User article | someone else, emotional affair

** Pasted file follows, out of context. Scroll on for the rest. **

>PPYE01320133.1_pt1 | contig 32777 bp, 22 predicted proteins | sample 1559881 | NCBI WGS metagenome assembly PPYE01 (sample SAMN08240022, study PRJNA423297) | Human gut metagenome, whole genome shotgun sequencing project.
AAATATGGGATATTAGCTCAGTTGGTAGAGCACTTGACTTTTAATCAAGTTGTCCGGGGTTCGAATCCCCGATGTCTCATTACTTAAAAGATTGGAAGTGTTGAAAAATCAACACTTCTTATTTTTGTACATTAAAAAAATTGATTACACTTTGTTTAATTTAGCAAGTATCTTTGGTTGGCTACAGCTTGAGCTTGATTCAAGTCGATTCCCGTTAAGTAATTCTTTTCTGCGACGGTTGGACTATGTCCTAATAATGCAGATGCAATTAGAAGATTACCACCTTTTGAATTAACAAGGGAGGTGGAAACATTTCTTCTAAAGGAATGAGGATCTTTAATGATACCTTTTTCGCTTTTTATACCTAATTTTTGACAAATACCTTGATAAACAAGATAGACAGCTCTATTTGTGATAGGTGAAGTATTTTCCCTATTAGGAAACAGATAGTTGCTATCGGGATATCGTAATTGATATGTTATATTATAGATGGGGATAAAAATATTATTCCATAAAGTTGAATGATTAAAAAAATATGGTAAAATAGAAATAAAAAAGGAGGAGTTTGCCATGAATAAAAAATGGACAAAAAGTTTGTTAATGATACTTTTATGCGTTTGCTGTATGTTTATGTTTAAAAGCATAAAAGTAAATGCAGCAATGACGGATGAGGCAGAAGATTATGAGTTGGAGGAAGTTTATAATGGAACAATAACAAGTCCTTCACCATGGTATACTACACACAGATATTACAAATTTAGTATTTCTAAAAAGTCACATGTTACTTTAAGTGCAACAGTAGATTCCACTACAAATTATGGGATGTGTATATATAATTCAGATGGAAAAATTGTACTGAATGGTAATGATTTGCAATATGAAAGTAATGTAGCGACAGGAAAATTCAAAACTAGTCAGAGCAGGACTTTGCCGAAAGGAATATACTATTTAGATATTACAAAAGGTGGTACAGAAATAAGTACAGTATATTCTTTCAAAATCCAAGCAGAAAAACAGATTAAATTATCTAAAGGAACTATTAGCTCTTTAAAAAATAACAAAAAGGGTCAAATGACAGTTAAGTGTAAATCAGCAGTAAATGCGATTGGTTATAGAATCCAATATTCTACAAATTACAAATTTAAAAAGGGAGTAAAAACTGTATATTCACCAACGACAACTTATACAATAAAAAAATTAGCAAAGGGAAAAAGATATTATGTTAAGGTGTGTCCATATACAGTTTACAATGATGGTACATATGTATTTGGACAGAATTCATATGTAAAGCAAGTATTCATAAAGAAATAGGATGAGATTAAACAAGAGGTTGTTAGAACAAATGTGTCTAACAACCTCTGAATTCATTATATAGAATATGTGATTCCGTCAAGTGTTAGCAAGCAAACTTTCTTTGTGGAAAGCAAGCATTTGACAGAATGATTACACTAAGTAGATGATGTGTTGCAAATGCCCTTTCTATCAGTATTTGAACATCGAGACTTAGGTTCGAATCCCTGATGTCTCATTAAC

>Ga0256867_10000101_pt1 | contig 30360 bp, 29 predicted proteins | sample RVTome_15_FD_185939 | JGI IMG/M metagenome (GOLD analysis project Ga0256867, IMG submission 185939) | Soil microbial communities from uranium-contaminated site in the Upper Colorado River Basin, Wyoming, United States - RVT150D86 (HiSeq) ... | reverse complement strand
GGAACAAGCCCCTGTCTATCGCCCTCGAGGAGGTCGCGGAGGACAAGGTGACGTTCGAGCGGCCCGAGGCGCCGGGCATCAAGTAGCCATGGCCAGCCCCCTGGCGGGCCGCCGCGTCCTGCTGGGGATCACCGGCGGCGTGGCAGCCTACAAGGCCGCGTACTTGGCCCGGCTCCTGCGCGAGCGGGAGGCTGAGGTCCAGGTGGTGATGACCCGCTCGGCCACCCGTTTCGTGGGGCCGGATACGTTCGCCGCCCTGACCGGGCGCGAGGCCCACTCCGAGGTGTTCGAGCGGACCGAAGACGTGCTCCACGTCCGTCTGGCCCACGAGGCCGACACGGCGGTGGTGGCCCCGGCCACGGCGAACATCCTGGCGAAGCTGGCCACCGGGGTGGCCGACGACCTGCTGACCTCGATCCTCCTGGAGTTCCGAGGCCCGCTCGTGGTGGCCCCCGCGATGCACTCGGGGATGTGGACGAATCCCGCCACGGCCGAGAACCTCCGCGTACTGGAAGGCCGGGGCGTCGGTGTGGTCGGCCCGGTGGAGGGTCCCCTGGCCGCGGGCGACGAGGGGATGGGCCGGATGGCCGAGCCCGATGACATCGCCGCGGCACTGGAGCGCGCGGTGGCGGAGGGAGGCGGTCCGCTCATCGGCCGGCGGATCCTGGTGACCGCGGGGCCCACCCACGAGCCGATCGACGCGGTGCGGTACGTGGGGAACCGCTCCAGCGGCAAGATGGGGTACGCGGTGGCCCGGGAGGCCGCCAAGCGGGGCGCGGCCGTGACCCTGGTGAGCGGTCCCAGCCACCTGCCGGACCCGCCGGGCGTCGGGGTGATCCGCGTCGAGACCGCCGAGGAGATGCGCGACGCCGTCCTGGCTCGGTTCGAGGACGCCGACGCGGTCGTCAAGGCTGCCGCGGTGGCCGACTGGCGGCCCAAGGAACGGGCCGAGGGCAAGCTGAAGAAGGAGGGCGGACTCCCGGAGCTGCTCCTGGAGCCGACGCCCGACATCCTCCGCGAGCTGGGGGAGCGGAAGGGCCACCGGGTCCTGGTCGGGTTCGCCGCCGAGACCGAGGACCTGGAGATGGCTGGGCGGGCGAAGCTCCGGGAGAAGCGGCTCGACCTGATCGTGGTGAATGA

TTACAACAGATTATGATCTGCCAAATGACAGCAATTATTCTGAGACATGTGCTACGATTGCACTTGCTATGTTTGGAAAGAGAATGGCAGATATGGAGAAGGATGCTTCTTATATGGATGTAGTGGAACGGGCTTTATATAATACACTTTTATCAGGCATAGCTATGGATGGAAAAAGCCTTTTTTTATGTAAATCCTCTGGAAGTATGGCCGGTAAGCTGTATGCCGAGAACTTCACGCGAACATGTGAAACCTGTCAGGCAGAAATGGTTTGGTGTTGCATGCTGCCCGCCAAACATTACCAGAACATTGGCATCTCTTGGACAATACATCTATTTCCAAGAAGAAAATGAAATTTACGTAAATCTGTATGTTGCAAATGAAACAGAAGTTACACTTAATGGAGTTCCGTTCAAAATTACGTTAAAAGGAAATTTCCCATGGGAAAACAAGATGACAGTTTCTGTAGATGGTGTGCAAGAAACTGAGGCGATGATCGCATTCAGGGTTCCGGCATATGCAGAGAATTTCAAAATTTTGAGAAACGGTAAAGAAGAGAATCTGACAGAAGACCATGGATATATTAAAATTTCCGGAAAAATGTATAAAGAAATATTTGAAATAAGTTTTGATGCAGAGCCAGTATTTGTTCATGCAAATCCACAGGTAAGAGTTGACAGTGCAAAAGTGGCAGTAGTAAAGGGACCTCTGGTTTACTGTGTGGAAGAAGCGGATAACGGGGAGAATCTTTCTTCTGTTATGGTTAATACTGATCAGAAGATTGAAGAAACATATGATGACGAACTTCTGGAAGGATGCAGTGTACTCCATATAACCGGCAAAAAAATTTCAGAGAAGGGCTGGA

“My boyfriend lied about his special friend”